Title VII of the Civil Rights Act of 1964 protects many individuals from various forms of workplace discrimination. If you believe you’re being harassed or discriminated against at work, call a lawyer right away. You may have the right to file an administrative complaint or file a lawsuit against your employer. However, Title VII doesn’t apply to every employer, employee, or situation. You may need to speak to a lawyer about other federal or state laws that protect you from discrimination when Title VII doesn’t.


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When Title VII applies to employers

Title VII covers employers with 15 or more employees in both the private and public sectors, according to the U.S. Equal Employment Opportunity Commission (EEOC). If you work for a business that only has a few employees and you face discrimination, speak with an attorney about whether you have a state-level claim or whether another federal law applies to your situation.

It also covers state and local government employees, the U.S. government’s executive, judiciary, and legislature branches that are subject to competitive civil service, Congressional entities, employment agencies and their agents, and labor organizations.

Title VII does not apply to the U.S., corporations wholly owned by the U.S., any Native American tribe, certain departments or agencies of the District of Columbia, bona fide private membership clubs that are not labor organizations and are tax exempt, or religious organizations.

What Title VII prohibits

Title VII does not encompass all forms of discrimination. This federal law protects you at work from discrimination based on:

  • Sex
  • Race
  • Color
  • National origin
  • Religion

These are referred to as protected classes. Under the law, protections on the basis of sex include pregnancy, childbirth, and related medical conditions, as well as sexual harassment. However, Title VII does not protect you based on characteristics such as age, disability, sexual orientation, or gender identity. If you have been discriminated against for one of these factors or another issue not protected by Title VII, call a civil rights lawyer. You may have a claim under another federal or state employment law. 

Workplaces that are covered by Title VII might not realize their culture is discriminatory until its too late. According to Ann E. Evanko, an employment attorney with Hurwitz & Fine, employers can prevent discrimination claims against their workplace by instituting clear policies against discriminatory language and behavior, and by training all employees in proper conduct. If you're unsure if a coworker's behavior was grounds for a complaint, consider that if something sounds inappropriate, it almost always is.

"If people aren’t aware that the comments they’re making are sexual harassment, they’re going to continue making those comments,” says Evanko. “You want to be sure everyone is well-trained to know what’s appropriate, and what’s not appropriate in the workplace. Would you say it to your daughter? Would you say it to your wife? If you wouldn’t, don’t say it. If you have to think about, is this appropriate or not appropriate, I would say it’s not. If you have to think about it, it’s crossing a line.”

What constitutes discrimination? 

Discrimination comes in many different forms. Generally speaking, discrimination involves treating someone unfavorably because of a particular defining characteristic.

Title VII forbids discrimination in any aspect of employment, including:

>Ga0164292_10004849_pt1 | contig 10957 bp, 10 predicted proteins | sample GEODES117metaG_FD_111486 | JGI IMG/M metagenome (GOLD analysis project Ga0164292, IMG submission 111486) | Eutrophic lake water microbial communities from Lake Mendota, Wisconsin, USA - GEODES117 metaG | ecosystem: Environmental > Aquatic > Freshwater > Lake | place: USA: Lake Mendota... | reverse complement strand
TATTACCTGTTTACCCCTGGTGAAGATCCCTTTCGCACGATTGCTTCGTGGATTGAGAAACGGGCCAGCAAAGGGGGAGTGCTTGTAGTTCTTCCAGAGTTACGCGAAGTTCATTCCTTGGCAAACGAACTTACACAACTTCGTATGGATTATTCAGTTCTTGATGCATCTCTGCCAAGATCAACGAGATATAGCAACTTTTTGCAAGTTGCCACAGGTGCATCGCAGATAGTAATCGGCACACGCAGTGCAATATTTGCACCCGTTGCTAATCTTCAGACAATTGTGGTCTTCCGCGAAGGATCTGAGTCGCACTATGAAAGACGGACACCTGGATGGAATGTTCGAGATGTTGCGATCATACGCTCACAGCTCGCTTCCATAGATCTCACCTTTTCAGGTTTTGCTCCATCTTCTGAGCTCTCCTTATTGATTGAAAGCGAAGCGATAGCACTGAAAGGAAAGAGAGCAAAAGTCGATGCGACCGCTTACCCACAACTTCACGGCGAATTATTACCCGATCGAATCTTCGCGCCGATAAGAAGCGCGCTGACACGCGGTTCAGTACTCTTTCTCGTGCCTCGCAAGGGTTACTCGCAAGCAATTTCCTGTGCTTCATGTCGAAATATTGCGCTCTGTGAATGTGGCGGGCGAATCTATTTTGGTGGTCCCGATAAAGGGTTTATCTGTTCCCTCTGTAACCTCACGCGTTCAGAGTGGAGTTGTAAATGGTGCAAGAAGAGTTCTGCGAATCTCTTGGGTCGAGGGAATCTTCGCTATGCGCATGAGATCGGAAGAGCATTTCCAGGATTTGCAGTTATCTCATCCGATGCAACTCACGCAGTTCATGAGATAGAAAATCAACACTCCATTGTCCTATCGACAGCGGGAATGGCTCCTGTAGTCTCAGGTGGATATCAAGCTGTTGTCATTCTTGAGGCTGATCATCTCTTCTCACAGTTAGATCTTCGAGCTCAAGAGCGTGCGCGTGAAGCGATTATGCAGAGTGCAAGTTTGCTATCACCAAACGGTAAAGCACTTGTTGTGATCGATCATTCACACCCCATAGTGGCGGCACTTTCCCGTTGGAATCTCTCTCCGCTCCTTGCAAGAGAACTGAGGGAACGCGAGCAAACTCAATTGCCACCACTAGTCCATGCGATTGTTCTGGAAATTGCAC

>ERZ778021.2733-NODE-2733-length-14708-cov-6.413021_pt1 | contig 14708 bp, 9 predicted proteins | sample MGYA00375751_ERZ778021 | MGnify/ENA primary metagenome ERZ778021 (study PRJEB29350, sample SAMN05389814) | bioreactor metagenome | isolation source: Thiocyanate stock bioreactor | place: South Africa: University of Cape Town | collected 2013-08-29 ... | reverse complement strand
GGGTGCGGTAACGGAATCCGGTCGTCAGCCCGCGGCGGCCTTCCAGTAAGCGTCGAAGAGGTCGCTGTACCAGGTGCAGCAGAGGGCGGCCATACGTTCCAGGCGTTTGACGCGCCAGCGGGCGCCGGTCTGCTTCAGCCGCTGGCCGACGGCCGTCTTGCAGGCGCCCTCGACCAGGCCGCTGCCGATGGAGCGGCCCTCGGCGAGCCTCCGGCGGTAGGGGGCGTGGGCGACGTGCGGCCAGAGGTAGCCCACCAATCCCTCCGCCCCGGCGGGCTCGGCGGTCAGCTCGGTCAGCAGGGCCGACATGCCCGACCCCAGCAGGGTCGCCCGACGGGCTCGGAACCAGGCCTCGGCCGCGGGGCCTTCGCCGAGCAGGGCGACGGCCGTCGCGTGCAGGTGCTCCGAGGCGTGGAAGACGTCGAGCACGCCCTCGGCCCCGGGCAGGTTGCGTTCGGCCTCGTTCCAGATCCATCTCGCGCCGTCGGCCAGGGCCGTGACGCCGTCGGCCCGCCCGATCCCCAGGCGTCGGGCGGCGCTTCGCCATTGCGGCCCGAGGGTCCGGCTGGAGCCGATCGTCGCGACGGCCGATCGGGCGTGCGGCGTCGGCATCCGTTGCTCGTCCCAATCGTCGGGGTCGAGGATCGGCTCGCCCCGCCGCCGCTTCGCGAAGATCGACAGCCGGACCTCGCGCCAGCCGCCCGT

• The application and hiring process;
  • Firings or layoffs;
  • Training, apprenticeships, and mentorships;
  • Terms, conditions, and privileges of employment;
  • Job assignments;
  • Fringe benefits; and
  • Compensation.

Employers cannot classify or segregate you in a way that limits or deprives you of opportunities you would have had if you were not a member of a protected class under Title VII, the American Bar Association’s Equal Employment Opportunity Committee stated. For example, if you wear religious clothing items, your employer cannot require you to work behind the scenes and refrain from interacting with customers.

Additionally, what discrimination looks like differs based on the type of the covered entity. An employment agency cannot refuse to refer you for a position because of you being a member of a protected class. A labor organization cannot refuse you membership or kick you out of the organization based on your sex, color, race, national origin, or religion.

Discrimination can be one severe situation or a multitude of smaller actions that create a hostile work environment. For instance, it may be clear you were not hired because of your actual or apparent religion. However, you may be hired at a business with a decent salary. Once working in the office, you are consistently on the receiving end of inappropriate jokes, you’re kept away from customers because of your religious garb, and you’re not given the opportunity to advance or obtain raises. All of this can amount to religious discrimination.

Filing a claim

If you choose to file an EEOC claim, the commission will notify the other party of the complaint and investigate. If the EEOC finds your complaint is invalid, it will dismiss it. The EEOC may direct you and the other party toward mediation or attempt to resolve the complaint directly. If a settlement cannot be reached, the EEOC may file a federal lawsuit. Or, the EEOC may notify you of your right to file a lawsuit, which is known as a right to sue letter.

If you believe you have been discriminated against, contact an experienced workplace discrimination lawyer immediately. An attorney can review your situation and advise you of your rights, including your right to file a claim with the EEOC or a state-level department.